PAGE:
Hearing Aids And Itchy Ears
Itching is one of the most common complaints associated with hearing aids. The ear canal has very delicate skin, and even a stray hair can cause it to itch, let alone a device like a hearing aid. In fact, one study showed about 40% of hearing aid wearers cited itchiness as a side effect.
Whatever you do, do not let itchy ears be the thing that prevents you from wearing hearing aids if you need them. The key is to not just purchase a hearing aid from a website or from a third party. Find an audiologist in your area who can find the right hearing aid for you, and then fit it to your ear for optimal comfort and performance.
Can Earbuds Cause An Itchy Inner Ear?
If you frequently wear earbuds, overuse can lead to irritation, swelling, and itchiness of the inner ear. If you use earbuds a lot, it can even lead to cases of swimmer’s ear, especially if the earbuds are not clean. With air pods and other wireless earbuds growing in popularity, this is something that people need to be extra mindful of.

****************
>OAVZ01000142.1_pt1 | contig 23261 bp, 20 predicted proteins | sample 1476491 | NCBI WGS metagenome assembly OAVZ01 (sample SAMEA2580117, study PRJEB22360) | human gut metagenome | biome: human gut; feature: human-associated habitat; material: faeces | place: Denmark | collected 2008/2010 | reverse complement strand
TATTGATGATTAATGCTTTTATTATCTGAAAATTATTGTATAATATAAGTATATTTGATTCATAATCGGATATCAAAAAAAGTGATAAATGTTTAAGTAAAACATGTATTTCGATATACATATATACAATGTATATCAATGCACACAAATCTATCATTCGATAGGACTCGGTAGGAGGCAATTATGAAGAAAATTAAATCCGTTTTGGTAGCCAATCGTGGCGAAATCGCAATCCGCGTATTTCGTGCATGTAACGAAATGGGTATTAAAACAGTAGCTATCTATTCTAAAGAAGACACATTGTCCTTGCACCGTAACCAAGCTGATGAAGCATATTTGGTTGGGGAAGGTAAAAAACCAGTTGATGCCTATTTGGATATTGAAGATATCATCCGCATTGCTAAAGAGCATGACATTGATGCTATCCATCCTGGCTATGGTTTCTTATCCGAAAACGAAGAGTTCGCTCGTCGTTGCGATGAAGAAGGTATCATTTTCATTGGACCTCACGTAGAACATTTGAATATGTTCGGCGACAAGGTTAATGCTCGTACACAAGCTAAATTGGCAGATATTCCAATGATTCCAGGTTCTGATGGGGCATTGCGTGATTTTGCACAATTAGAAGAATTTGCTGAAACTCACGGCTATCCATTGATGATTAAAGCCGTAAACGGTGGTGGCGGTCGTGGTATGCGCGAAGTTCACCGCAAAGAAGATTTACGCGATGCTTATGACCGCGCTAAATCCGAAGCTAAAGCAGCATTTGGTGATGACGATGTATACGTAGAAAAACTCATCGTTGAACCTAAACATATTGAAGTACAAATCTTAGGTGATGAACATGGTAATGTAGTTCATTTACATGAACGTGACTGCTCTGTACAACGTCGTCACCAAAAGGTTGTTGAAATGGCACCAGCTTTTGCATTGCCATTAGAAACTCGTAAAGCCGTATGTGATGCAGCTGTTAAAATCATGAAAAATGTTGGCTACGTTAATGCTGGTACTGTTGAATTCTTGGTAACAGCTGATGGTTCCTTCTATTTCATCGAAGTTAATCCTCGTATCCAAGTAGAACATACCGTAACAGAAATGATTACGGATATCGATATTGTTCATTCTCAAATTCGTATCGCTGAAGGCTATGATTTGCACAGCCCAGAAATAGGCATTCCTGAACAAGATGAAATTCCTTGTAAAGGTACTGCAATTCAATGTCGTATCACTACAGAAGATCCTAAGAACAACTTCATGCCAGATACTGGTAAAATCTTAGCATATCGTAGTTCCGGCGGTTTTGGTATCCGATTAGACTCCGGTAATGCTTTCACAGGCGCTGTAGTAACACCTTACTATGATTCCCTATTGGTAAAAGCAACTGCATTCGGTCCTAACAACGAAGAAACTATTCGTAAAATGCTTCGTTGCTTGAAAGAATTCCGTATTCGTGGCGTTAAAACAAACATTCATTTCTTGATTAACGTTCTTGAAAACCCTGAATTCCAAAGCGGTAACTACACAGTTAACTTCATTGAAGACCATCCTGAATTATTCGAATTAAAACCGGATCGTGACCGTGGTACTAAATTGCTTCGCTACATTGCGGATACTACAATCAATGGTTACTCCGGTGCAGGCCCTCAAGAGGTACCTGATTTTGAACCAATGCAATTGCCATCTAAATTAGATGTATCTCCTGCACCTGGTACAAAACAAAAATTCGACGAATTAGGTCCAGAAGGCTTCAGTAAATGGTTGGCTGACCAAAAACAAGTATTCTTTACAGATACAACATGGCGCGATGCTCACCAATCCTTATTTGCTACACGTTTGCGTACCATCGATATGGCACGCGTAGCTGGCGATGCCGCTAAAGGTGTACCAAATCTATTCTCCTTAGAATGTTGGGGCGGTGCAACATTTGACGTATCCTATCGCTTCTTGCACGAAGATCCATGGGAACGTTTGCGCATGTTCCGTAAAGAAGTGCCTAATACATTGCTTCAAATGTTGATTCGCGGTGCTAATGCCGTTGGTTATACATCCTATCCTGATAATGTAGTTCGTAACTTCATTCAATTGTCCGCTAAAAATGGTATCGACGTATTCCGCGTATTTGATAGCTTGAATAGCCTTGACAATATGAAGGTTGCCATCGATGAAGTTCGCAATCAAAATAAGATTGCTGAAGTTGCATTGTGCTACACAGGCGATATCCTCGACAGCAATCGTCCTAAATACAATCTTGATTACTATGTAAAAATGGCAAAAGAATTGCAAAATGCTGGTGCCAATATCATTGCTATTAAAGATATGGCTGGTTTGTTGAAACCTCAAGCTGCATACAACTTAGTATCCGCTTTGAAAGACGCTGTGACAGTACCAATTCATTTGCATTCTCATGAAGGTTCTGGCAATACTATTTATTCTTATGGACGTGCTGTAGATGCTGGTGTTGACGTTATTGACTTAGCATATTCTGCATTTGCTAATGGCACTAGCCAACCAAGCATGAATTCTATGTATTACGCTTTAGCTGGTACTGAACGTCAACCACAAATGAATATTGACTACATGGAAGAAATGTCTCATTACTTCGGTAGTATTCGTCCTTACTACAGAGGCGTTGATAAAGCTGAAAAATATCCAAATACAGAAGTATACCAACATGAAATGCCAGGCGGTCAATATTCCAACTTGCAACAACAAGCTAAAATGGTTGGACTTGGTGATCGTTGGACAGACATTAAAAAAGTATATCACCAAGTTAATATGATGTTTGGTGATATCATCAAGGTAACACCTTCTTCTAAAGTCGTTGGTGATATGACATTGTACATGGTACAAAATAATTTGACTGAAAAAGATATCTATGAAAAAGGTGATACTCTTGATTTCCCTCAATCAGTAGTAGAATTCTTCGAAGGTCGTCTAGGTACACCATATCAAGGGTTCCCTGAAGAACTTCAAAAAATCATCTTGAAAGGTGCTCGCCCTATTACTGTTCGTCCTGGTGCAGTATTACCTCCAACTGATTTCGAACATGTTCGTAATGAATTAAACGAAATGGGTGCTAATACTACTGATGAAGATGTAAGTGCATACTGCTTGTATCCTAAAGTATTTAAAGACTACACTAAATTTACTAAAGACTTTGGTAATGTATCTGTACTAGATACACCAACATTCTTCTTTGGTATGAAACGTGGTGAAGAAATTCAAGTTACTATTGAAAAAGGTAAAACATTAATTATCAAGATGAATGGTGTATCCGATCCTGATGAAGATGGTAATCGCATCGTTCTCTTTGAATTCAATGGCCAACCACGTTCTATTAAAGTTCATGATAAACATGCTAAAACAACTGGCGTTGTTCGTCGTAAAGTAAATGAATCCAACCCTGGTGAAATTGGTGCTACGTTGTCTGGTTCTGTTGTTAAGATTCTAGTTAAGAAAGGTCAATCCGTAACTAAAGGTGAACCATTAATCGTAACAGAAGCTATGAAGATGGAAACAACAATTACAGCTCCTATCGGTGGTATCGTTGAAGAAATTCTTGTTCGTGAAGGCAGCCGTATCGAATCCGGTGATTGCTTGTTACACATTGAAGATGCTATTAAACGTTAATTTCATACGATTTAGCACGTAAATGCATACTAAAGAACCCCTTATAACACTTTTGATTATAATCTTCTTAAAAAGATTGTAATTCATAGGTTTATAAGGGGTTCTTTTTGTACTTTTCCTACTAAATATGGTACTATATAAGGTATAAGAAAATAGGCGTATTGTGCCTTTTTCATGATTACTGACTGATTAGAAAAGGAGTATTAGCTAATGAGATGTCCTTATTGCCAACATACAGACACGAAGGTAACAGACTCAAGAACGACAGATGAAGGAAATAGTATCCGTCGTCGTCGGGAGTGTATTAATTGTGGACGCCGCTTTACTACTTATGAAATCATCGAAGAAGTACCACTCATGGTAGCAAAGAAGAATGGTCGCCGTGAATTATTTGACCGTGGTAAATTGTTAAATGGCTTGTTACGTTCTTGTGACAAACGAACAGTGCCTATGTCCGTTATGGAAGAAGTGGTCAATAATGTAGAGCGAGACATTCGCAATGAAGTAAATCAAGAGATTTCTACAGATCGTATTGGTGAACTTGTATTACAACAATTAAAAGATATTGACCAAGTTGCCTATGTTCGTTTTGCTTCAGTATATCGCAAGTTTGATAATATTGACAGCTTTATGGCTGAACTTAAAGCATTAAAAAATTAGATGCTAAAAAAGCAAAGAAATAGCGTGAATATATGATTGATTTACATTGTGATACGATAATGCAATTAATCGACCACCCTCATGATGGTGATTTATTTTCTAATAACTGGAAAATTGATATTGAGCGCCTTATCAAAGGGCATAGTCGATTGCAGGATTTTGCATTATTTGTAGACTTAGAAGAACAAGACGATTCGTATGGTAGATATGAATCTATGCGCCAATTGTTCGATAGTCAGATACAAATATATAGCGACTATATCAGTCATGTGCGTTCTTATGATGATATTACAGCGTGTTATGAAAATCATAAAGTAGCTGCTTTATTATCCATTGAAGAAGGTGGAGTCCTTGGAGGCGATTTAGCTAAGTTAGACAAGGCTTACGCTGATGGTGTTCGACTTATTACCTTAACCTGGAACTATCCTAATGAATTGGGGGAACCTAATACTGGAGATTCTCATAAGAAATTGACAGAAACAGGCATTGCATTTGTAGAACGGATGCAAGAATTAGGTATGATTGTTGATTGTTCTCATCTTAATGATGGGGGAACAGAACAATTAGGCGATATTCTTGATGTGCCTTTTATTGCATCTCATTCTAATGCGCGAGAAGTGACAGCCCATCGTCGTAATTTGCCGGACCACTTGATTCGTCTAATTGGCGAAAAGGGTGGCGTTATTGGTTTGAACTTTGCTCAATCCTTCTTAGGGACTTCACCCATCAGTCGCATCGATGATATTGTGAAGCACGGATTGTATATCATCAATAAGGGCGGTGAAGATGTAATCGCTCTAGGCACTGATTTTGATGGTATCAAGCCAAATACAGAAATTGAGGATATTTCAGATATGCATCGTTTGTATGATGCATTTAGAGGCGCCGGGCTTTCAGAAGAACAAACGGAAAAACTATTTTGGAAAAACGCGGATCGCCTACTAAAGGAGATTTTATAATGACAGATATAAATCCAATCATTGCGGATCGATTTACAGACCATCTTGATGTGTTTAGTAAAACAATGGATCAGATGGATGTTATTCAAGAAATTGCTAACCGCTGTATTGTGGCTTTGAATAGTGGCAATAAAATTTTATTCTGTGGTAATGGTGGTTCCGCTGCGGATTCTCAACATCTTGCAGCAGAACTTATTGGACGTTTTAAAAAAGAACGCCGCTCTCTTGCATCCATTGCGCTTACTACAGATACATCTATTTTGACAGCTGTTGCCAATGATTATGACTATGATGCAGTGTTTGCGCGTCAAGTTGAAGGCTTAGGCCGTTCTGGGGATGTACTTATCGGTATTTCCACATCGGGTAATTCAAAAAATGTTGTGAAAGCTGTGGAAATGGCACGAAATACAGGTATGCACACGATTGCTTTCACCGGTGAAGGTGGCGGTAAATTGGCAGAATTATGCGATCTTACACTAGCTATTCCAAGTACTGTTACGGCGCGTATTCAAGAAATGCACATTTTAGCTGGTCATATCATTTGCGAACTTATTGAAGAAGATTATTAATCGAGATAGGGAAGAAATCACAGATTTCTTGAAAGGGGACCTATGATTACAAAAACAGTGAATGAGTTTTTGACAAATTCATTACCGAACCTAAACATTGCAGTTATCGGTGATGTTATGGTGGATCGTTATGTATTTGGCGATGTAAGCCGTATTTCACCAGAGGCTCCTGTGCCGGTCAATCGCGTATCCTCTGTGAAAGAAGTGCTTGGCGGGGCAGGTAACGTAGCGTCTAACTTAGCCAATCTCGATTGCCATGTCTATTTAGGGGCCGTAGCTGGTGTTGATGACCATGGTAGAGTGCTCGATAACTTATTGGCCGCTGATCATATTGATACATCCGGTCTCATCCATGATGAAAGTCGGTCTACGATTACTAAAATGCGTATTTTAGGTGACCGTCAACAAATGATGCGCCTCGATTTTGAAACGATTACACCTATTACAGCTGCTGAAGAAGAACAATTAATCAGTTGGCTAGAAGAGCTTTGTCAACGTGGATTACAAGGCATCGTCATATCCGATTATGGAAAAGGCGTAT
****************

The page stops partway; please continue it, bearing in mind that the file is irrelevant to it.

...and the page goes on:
Can You Prevent Itchy Ears?
There are things you can do to prevent itchy ears. The best thing anyone can do to prevent itchy ears is to not put anything in your ears. Many people are in the habit of using cotton swabs or other objects to “clean” their ears; however, this can actually remove protective earwax, damage the ear, or even push earwax deeper into the ear. Some other things you can do to prevent itchiness include:
- Wearing ear plugs while swimming.
- Using a clean towel to dry the outside of your ears.
- Not overusing earbuds.
- Softening ear wax with over-the-counter kits when it begins to build up.